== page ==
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Si, X., Baselga, A., Leprieur, F., Song, X., & Ding, P. (2016). Selective extinction drives taxonomic and functional alpha and beta diversities in island bird assemblages. J Anim Ecol, 85(2), 409–418.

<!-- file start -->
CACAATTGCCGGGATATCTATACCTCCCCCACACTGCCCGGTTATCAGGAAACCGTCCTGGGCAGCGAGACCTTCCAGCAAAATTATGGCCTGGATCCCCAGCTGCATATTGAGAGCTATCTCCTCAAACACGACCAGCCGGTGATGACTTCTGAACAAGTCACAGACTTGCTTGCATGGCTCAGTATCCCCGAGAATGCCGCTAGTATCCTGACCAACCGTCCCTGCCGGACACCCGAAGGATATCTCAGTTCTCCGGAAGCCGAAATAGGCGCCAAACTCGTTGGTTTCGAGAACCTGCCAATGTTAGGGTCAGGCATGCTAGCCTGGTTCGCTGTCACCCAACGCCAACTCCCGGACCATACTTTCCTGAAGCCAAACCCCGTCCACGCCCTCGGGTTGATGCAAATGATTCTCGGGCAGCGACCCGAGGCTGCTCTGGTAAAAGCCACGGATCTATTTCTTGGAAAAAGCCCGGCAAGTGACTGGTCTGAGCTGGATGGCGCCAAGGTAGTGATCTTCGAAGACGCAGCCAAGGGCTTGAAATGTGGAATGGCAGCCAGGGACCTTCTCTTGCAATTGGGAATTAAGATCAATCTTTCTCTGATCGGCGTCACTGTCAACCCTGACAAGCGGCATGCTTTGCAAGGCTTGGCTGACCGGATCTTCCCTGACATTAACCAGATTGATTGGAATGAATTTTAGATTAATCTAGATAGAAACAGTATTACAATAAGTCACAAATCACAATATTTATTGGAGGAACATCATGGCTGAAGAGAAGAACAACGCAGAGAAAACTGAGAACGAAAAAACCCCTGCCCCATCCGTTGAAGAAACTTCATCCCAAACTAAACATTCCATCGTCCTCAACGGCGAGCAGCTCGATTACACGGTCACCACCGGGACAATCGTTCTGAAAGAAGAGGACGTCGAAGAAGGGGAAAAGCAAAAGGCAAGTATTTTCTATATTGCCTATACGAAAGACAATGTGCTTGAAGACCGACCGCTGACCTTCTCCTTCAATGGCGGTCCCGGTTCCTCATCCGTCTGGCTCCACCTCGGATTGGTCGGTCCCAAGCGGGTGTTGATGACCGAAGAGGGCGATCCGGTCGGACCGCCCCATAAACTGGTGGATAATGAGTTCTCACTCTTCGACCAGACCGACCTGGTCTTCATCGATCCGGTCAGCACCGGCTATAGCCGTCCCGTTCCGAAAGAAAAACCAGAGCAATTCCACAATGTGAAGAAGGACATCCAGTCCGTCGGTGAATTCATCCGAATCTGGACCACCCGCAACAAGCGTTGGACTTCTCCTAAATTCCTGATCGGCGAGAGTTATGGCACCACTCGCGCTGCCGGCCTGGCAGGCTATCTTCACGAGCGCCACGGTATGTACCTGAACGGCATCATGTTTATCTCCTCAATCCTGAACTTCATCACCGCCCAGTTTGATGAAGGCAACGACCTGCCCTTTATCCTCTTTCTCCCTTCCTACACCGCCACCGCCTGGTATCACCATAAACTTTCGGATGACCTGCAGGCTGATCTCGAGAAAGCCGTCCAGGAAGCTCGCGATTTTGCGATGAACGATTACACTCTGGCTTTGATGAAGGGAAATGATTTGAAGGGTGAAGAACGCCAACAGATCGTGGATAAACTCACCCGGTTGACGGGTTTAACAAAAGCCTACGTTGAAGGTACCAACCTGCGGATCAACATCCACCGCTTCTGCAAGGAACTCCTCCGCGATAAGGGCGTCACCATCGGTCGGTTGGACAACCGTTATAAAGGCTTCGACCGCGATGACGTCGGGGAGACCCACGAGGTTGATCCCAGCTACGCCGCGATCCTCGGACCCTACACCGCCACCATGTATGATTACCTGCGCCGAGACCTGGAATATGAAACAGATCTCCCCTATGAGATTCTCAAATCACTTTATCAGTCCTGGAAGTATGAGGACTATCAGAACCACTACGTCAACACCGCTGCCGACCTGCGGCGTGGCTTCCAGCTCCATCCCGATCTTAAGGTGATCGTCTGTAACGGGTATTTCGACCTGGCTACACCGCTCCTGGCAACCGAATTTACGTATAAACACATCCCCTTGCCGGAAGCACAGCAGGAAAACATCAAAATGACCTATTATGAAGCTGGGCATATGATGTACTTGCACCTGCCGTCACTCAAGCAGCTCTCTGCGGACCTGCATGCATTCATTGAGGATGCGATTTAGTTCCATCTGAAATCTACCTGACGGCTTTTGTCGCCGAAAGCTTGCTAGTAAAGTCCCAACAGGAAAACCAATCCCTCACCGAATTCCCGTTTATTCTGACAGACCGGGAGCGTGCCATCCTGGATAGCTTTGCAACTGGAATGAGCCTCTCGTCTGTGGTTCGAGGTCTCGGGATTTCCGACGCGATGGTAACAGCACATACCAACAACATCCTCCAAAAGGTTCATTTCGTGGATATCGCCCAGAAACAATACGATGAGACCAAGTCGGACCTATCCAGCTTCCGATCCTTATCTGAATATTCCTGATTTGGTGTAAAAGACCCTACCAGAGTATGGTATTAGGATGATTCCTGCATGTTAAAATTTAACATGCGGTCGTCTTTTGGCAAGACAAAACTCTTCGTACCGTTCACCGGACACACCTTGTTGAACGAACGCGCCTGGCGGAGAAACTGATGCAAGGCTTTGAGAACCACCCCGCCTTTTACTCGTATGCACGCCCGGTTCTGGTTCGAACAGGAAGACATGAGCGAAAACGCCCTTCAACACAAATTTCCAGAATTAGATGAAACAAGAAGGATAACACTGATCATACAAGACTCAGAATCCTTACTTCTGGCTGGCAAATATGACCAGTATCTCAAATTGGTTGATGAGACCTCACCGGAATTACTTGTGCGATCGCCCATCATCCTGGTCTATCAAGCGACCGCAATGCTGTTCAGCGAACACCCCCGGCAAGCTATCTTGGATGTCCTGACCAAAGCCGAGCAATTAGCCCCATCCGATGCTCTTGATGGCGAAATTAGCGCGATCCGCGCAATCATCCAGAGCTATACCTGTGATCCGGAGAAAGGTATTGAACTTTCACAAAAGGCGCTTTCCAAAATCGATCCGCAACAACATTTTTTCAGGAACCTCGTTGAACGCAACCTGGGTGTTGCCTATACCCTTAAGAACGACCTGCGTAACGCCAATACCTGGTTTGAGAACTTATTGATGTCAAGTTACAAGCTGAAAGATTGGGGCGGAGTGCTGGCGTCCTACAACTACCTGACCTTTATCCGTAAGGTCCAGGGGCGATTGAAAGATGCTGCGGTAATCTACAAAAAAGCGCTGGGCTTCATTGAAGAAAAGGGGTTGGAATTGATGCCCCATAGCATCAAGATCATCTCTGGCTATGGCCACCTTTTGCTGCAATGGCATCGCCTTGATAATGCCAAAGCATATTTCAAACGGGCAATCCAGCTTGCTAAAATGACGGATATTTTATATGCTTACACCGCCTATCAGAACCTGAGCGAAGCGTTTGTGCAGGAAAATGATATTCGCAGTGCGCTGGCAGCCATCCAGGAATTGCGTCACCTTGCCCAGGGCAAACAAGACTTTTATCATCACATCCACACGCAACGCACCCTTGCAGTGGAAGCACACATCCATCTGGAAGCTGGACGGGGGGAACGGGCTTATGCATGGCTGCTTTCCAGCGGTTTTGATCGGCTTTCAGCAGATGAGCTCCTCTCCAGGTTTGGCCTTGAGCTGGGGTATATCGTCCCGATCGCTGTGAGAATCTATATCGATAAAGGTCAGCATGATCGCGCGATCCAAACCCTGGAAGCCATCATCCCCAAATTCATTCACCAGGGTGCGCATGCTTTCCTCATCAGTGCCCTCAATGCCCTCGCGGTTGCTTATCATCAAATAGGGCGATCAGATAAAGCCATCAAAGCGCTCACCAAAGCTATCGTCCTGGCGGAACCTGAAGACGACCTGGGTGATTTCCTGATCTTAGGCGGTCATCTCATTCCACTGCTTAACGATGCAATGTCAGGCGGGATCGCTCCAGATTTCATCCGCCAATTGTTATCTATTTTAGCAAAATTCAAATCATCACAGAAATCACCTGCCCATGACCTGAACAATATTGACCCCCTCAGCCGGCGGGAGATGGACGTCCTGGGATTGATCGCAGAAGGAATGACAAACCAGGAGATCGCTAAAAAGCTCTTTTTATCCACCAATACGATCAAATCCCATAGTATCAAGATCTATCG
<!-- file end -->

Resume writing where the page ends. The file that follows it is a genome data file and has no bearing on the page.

Résumé: * Taxonomic diversity considers all species being equally different from each other and thus disregards species’ different ecological functions. Exploring taxonomic and functional aspects of biodiversity simultaneously can better understand the processes of community assembly. * We analysed taxonomic and functional alpha and beta diversities of breeding bird assemblages on land-bridge islands in the Thousand Island Lake, China. Given the high dispersal ability of most birds at this spatial scale (several kilometres), we predicted (i) selective extinction driving alpha and beta diversities after the creation of land-bridge islands of varying area and (ii) low taxonomic and functional beta diversities that were not correlated to spatial distance. * Breeding birds were surveyed on 37 islands annually from 2007 to 2014. We decomposed beta diversity of breeding birds into spatial turnover and nestedness-resultant components, and related taxonomic and functional diversities to island area and isolation using power regression models (for alpha diversity) and multiple regression models on distance matrices (for beta diversity). We then ran simulations to assess the strength of the correlations between taxonomic and functional diversities. * Results revealed that both taxonomic and functional alpha diversities increased with island area. The taxonomic nestedness-resultant and turnover components increased and decreased with difference in area, respectively, but functional counterparts did not. Isolation played a minor role in explaining alpha- and beta-diversity patterns. By partitioning beta diversity, we found low levels of overall taxonomic and functional beta diversities. The functional nestedness-resultant component dominated overall functional beta diversity, whereas taxonomic turnover was the dominant component for taxonomic beta diversity. The simulation showed that functional alpha and beta diversities were significantly correlated with taxonomic diversities, and the observed values of correlations were significantly different from null expectations of random extinction. * Our assessment of island bird assemblages validated the predictions of no distance effects and low beta diversity due to pervasive dispersal events among islands and also suggested that selective extinction drives taxonomic and functional alpha and beta diversities. The contrasting turnover and nestedness-resultant components of taxonomic and functional beta diversities demonstrate the importance of considering the multifaceted nature of biodiversity when examining community assembly.